According to the aggregate of critics, the frontrunners are Argo, Amour and Zero Dark Thirty (which just made it in since it entered theaters as a limited release in December). However, more likely than not, Best Film winners also have a best director nom. None for Ben Affleck (Argo) or Kathyrn Bigelow (Zero Dark Thirty) so they may relegate them off of the frontrunner list. My money was on Argo, but now I’m actually thinking Lincoln may sweep in there after it’s strong showing with nominations (the most with 12 noms). I do think it was a great movie, my favorite drama of the year. Or it can be Amour.
An interesting Oscar fact - With the nomination of Argo, GeorgeClooney (who produced with Affleck) has been Oscar nominated in the most categories ever: Actor, Directing, Supporting Actor, Original & Adapted screenplay, and today—Best Picture. Interesting.
Yep, I’m late on this. I know. This year, I didn’t see alot of the movies that were up for some of the top awards at the Oscars, so I decided to start a tradition of seeing the two best films according to the Academy after the award show. As it was, this year they were the winner of Best Foreign Language film, A Separation, and the top film of them all, Best Picture winner The Artist (which I was already disappointed in myself for not seeing sooner). So to the theater I went, and I seriously could not have had a more enjoyable time at the movies.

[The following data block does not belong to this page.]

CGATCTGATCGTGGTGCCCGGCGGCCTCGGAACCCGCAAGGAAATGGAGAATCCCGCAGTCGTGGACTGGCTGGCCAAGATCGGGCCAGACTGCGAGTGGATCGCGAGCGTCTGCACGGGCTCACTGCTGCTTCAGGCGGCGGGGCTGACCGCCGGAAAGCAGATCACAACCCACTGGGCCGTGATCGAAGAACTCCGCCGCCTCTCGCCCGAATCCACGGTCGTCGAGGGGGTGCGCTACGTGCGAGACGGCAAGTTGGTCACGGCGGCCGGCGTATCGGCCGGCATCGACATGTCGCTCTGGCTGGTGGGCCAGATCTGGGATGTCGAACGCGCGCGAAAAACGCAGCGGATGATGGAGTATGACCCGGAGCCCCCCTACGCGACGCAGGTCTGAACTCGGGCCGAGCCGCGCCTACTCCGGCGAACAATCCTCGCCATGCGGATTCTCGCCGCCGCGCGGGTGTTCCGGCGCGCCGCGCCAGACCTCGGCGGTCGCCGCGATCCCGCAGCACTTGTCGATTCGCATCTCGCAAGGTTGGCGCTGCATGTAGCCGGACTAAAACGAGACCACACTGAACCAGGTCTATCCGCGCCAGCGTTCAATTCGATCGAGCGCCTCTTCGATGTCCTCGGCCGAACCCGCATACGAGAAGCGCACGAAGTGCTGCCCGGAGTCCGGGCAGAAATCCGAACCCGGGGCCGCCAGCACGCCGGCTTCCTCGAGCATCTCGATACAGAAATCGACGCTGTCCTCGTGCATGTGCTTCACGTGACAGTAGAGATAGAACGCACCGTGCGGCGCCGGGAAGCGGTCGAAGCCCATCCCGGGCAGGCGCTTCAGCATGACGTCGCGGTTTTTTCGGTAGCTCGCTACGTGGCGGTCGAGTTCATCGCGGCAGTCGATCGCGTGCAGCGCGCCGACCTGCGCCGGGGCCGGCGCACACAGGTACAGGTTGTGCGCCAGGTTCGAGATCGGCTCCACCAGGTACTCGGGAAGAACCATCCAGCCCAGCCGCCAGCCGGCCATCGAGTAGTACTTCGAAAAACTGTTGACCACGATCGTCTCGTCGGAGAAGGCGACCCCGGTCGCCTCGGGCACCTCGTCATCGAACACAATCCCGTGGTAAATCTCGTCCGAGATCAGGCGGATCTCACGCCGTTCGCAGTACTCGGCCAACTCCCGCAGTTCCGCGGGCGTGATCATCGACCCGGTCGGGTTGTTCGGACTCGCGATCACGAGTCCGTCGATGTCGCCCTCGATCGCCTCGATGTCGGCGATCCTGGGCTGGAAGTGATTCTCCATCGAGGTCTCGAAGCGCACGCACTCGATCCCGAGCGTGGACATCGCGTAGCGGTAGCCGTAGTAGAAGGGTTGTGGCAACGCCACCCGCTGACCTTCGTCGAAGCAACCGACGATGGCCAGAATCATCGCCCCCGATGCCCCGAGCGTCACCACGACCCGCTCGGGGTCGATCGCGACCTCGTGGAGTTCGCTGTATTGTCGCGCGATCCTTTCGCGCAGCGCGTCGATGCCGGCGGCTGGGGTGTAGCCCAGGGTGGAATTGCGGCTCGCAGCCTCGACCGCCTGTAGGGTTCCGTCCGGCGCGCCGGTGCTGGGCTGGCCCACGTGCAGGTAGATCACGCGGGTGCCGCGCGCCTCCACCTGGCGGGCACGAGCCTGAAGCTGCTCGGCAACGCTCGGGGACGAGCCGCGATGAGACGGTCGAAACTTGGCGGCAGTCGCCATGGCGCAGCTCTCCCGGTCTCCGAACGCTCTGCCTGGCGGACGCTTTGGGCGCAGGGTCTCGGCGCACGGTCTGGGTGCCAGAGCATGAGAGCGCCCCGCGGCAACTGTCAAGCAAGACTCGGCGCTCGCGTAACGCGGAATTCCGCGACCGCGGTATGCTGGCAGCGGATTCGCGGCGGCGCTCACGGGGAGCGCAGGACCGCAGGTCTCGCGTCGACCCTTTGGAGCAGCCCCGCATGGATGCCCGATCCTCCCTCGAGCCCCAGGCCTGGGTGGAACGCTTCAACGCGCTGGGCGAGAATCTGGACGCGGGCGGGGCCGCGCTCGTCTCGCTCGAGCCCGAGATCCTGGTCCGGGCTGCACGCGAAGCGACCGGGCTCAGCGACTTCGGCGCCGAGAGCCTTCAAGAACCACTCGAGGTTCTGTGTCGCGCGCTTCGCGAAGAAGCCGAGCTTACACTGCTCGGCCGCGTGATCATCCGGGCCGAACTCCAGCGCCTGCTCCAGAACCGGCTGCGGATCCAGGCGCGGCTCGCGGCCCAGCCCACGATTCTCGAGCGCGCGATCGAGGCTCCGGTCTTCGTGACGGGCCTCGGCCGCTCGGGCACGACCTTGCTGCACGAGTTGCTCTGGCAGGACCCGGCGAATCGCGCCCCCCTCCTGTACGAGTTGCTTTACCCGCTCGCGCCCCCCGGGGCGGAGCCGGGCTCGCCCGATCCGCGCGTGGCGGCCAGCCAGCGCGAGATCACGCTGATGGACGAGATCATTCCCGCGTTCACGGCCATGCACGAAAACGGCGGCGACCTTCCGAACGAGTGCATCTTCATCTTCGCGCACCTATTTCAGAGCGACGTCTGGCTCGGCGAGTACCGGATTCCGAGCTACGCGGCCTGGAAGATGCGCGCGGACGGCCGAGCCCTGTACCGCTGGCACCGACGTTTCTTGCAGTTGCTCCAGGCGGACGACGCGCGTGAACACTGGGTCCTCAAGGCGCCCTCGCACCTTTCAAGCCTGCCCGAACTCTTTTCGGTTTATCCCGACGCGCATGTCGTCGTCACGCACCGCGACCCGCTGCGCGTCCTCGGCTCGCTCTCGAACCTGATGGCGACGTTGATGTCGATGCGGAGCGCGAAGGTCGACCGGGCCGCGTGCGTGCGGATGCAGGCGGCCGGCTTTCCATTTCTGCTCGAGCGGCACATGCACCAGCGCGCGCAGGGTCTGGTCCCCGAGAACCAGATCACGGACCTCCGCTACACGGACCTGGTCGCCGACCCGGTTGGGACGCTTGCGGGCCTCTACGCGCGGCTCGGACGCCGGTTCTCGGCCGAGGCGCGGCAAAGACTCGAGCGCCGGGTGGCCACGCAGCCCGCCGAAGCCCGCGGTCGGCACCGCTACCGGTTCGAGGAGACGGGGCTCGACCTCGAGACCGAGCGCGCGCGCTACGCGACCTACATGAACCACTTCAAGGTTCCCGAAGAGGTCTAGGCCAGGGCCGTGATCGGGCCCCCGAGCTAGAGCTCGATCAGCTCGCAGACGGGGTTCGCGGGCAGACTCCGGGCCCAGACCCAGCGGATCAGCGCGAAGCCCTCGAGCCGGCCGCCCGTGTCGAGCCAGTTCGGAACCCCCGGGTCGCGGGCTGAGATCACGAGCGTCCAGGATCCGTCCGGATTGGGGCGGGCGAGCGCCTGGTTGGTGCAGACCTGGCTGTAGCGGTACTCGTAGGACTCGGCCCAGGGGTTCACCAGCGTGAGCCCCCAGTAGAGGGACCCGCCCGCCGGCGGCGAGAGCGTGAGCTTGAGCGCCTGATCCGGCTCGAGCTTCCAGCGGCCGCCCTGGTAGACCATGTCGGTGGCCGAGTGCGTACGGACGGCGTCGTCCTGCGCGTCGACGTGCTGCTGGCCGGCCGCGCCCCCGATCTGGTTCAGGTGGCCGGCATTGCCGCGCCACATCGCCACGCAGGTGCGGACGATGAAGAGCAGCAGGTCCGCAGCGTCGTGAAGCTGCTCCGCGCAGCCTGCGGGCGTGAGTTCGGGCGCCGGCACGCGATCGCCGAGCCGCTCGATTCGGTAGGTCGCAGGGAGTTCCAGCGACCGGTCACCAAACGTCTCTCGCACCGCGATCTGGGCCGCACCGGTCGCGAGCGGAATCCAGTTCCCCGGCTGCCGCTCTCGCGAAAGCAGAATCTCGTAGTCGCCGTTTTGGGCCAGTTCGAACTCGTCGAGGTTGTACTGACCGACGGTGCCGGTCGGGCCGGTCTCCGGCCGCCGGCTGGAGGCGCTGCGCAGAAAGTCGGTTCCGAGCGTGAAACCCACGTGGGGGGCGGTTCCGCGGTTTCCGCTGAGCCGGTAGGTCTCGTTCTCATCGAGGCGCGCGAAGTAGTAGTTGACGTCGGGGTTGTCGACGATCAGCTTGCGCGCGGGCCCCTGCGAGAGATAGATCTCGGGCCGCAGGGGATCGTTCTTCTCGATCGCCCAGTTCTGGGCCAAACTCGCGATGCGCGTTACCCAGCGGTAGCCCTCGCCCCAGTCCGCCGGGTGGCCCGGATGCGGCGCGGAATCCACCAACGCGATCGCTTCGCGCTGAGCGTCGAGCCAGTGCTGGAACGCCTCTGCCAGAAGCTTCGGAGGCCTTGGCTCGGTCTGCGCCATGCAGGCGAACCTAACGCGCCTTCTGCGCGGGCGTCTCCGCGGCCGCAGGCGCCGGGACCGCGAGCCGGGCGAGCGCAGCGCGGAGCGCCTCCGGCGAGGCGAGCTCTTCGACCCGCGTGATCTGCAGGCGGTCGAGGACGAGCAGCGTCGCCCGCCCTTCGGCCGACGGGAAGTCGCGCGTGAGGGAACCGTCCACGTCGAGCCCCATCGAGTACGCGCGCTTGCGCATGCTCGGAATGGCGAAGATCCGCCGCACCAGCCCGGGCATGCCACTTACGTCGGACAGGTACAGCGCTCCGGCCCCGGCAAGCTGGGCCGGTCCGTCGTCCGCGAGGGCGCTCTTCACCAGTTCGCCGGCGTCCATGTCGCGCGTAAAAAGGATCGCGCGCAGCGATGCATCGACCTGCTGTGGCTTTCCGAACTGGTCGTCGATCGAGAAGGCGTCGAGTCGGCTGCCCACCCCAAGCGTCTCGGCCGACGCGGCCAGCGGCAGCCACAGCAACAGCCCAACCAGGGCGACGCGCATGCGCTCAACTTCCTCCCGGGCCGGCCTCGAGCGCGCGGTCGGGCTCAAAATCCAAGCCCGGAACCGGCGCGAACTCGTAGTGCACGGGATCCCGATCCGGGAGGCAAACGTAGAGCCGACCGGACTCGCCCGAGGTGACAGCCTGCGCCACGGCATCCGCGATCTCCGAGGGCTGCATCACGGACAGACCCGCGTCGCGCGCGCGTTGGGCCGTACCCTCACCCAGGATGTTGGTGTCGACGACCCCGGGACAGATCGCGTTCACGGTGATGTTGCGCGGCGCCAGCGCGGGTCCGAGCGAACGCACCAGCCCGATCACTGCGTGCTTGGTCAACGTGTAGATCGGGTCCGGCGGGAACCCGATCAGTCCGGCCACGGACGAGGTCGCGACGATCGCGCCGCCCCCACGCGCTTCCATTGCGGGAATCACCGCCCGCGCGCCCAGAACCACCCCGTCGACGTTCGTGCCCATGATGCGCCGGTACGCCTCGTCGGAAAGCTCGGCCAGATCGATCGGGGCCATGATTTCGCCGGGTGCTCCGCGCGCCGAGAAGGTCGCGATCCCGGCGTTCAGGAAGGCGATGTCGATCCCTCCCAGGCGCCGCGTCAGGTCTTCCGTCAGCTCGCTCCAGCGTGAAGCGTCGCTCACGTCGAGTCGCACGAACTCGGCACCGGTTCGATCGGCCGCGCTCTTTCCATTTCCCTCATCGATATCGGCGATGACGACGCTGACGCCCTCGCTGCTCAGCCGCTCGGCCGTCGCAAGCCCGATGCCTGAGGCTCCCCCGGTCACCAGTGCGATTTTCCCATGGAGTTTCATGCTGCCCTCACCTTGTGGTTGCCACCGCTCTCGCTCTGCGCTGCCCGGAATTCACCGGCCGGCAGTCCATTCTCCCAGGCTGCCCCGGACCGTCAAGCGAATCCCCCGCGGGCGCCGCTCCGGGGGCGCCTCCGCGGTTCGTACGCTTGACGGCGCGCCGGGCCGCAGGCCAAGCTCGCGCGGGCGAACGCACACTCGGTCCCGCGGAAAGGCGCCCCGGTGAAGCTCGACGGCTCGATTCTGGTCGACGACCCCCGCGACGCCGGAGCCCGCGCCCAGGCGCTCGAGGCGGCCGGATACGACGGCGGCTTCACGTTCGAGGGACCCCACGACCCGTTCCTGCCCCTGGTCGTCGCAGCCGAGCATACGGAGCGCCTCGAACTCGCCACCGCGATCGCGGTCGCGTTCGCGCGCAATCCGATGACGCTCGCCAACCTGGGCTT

Do See: The Artist (starring Jean Dujardin, Berenice Bejo) Charming. Cute. Nostalgic. Heartwarming. Those are all the adjectives I would use to describe this movie. The story follows the simultaneous fall of silent film star George Valentin (Jean Dujardin) and rise of the new kid of the block, actress Peppy Miller (Berenice Bejo) as silent films began to lose popularity and “talkies” began to gain favor. The two cross paths early on and forge a bond that remains through the approximate six years of the movie (1927-1932). Through it all we see their vulernabilites and determination; his to survive being cast off by his studio and to remain in the film business and hers to become famous and ultimately help him through his struggles. Do I think it was worthy of the best picture win? I can’t say for sure since there were a few other nominees I haven’t seen. What I can say though is that I never thought a black and white silent movie could feel so fresh and relevant. Couple that with the brilliant commentary on the fickleness of Hollywood, wonderful dance numbers, and wicked chemistry between the leads, and you have one great movie. I have heard alot of people taking about the ending when (SPOILER!) he finds his voice and utters his only (heard) words in the film. But it was also clever is that he spoke in his French accent. Of course we all know now that Jean Dujardin is a Frenchman from the media, but what if you didn’t know this going in? He has the look in the film of a very American Clark Gable, but ultimately his character is a Frenchman making it in American movies, a fact that can be hidden in silent films (and even by his name which is probably a pseudonym). Consequently, I think there was another layer to his assertion in the movie that “no one wants to hear my voice”. So underneath this there is a even more inventive theme of losing/trading in ones identity (not just as a actor) that I think the movie explores. A must see in my opinion.